One of my favorite Tri Sigma memories from college involved singing as a group. It seemed like we were always singing, it was practically Tri Sigma the Musical. We would sing during Recruitment, during meetings, or just impromptu anywhere. Some of the songs were sentimental and sweet, while others were just plain silly, but no matter what the tune I always felt better after singing with my sisters.
Current research now backs up what I suspected all along, that group singing has been scientifically proven to lower stress, relieve anxiety, and elevate endorphins (Stacy Horn, Time). So you can imagine my surprise at learning that Sigmas just do not sing like they used to. Case in point, at Tri Sigma’s last convention in Orlando, a few of us older Alumnae attempted to initiate singing during a break between sessions. This was a time-honored tradition, but when we broke into song our actions were met with a collective eye roll. Have Tri Sigmas lost their voice? I confess that I was… disappointed.
Following our spurned sing along, Alumnae more involved with the collegiate chapters explained that the younger generation would rather chant than sing. Now as a former cheerleader, I can appreciate a good chant as well as the next Sigma, but isn’t there room for both?
This reluctance to sing as a group is not unique to Tri Sigma; it seems to be a growing trend throughout our culture. In the past, before sporting events, those in attendance would sing our National Anthem together. Now it is more common for the crowd to merely stand at attention and listen while someone sings for the audience. I have also noticed this trend in a few church services that I recently attended. These were mega churches, which featured talented singers and musicians that performed throughout the service. During these programs, I felt more like a member of an audience rather than a congregation. Although, I realize these churches offer tremendous advantages to their members, should they be moving away from something that researchers are beginning to discover is like an infusion of the perfect tranquilizer, the kind that both soothes your nerves and elevates your spirits (Stacy Horn, Time)?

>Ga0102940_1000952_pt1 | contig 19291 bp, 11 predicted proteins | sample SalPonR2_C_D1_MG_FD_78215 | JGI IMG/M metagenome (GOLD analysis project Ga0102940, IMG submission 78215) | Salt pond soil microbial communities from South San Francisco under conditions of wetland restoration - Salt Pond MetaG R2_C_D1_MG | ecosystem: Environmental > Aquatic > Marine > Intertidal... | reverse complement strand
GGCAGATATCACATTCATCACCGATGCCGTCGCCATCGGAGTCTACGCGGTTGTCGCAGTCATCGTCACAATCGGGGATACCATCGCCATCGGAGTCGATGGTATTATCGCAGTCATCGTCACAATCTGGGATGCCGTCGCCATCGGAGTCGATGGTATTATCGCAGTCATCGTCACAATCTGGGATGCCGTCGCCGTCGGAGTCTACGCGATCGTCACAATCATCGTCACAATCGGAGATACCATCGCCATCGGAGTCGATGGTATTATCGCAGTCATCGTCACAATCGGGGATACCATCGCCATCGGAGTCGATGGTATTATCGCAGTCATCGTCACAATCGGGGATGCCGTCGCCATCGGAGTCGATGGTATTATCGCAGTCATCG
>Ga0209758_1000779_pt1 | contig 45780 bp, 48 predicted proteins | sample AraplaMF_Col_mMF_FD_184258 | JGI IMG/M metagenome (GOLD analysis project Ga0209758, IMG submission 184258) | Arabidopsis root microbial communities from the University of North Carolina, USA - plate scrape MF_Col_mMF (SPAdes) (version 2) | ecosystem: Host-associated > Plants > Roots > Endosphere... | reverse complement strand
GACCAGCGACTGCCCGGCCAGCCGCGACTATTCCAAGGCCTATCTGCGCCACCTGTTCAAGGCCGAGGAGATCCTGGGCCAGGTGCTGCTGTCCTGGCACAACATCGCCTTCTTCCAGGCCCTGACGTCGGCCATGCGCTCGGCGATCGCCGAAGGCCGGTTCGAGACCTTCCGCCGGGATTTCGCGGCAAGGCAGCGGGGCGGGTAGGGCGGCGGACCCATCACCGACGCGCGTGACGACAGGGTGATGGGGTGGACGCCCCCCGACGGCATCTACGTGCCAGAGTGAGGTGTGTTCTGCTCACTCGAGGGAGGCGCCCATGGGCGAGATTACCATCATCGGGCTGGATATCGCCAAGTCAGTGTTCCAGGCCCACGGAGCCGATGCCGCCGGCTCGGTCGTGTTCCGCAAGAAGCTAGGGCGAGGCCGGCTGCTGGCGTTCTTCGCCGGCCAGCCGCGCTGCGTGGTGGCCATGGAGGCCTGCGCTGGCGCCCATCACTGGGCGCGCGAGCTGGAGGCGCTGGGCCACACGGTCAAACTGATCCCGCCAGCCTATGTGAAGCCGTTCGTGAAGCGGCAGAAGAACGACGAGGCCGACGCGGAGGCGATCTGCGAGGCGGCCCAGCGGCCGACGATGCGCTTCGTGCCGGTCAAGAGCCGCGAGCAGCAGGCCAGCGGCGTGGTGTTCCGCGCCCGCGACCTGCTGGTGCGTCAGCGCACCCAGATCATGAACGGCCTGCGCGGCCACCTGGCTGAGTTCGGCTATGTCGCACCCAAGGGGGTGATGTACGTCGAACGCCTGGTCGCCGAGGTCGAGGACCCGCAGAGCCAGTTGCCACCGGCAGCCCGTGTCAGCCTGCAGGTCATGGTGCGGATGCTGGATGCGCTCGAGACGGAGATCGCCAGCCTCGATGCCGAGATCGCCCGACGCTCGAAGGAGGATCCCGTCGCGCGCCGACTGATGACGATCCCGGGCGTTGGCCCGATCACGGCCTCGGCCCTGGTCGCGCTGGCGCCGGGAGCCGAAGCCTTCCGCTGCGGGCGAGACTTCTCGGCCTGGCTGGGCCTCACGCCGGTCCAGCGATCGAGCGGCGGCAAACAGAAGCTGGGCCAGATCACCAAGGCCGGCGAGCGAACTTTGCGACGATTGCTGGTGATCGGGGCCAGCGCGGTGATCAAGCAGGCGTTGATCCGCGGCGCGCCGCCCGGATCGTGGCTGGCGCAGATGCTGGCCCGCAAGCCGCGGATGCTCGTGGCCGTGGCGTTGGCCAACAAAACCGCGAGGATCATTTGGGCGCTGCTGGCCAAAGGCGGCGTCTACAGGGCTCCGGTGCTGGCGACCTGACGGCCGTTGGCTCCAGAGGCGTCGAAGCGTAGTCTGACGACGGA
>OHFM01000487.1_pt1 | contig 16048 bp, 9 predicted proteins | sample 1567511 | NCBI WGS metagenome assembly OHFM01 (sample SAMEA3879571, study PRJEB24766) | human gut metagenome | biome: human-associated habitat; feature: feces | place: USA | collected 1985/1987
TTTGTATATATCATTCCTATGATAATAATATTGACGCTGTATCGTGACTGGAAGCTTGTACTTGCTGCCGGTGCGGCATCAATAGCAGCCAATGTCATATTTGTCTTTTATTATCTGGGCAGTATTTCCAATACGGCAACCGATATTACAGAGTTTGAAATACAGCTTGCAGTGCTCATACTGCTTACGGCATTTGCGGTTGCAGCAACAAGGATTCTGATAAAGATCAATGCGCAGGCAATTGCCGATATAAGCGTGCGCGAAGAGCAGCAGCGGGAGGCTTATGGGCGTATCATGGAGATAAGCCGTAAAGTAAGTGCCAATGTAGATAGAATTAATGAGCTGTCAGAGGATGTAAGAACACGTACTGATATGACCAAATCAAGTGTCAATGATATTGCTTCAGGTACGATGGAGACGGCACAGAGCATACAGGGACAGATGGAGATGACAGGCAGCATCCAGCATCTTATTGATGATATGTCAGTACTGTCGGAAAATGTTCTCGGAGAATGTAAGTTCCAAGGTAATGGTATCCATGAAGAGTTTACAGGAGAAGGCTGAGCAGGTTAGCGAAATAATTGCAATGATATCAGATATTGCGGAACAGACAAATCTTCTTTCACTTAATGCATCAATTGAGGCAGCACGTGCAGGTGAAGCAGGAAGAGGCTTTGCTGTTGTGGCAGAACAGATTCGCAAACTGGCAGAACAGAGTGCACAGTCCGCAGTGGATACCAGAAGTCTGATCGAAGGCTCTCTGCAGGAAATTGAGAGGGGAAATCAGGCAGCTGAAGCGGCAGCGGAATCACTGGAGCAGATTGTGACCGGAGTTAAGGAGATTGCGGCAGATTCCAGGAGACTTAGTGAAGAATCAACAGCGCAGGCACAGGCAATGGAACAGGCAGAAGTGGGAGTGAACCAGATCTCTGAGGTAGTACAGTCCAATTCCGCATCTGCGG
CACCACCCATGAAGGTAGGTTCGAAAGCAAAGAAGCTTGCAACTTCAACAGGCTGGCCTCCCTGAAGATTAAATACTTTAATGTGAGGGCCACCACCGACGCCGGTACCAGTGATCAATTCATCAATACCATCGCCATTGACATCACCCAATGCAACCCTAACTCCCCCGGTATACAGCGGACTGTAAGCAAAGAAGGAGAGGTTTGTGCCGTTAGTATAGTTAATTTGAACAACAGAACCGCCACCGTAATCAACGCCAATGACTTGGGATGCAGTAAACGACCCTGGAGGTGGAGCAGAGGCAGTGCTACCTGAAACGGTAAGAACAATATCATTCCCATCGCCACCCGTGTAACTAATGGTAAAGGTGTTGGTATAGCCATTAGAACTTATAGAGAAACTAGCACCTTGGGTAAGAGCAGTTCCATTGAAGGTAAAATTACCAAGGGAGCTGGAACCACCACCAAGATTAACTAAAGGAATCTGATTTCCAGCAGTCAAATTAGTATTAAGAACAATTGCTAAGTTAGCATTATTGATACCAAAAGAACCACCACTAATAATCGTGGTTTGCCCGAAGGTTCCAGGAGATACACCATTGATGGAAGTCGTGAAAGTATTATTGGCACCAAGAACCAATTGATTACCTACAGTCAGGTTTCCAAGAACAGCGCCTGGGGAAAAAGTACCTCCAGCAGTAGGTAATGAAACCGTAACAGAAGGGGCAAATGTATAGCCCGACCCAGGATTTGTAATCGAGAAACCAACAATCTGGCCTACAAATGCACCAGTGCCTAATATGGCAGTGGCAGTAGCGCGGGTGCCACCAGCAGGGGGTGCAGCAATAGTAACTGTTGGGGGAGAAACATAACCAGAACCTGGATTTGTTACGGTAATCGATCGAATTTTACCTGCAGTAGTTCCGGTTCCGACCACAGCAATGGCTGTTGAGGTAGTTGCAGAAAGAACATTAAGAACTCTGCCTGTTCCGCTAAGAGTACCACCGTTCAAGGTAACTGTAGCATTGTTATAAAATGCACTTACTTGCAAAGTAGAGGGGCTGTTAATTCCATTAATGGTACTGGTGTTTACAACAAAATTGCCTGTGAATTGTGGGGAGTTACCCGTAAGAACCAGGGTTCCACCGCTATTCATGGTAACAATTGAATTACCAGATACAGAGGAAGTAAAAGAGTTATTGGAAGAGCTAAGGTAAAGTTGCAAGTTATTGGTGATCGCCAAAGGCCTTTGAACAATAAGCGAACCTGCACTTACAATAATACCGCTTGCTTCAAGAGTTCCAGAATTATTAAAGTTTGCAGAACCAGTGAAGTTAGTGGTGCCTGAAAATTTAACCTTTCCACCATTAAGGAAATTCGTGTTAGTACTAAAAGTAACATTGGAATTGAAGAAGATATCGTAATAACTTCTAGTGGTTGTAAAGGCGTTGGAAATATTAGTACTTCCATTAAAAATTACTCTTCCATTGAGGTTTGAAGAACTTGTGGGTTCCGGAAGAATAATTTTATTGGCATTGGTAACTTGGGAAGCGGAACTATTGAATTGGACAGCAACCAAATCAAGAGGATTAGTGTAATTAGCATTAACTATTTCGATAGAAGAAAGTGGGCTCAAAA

As Stacy Horn concluded in her article, Singing Changes Your Brain, Time August 16, 2013, group singing is cheaper than therapy, healthier than drinking, and certainly more fun than working out. It is the one thing in life where feeling better is pretty much guaranteed. So why not pull out your chapter’s copy of The Songs Sigma Sing, and discover for yourselves the fun of a Sigma sing along. Better yet, as the holidays approach, take some time to go caroling around your campus community. I am planning to attend our convention in Chicago this June, and I am hoping to hear some young voices joining the old ones this time, as we celebrate our glorious sisterhood together.
Jacqulyn King (Alpha Phi) is a retired high school Library Media Specialist, and she and her husband Mark divide their time between homes in Michigan and Florida. She belongs to the West Michigan, Central Michigan and Southwest Florida Alumnae chapters. Her blog Confessions of a Sigmaholic runs the third Tuesday of every month.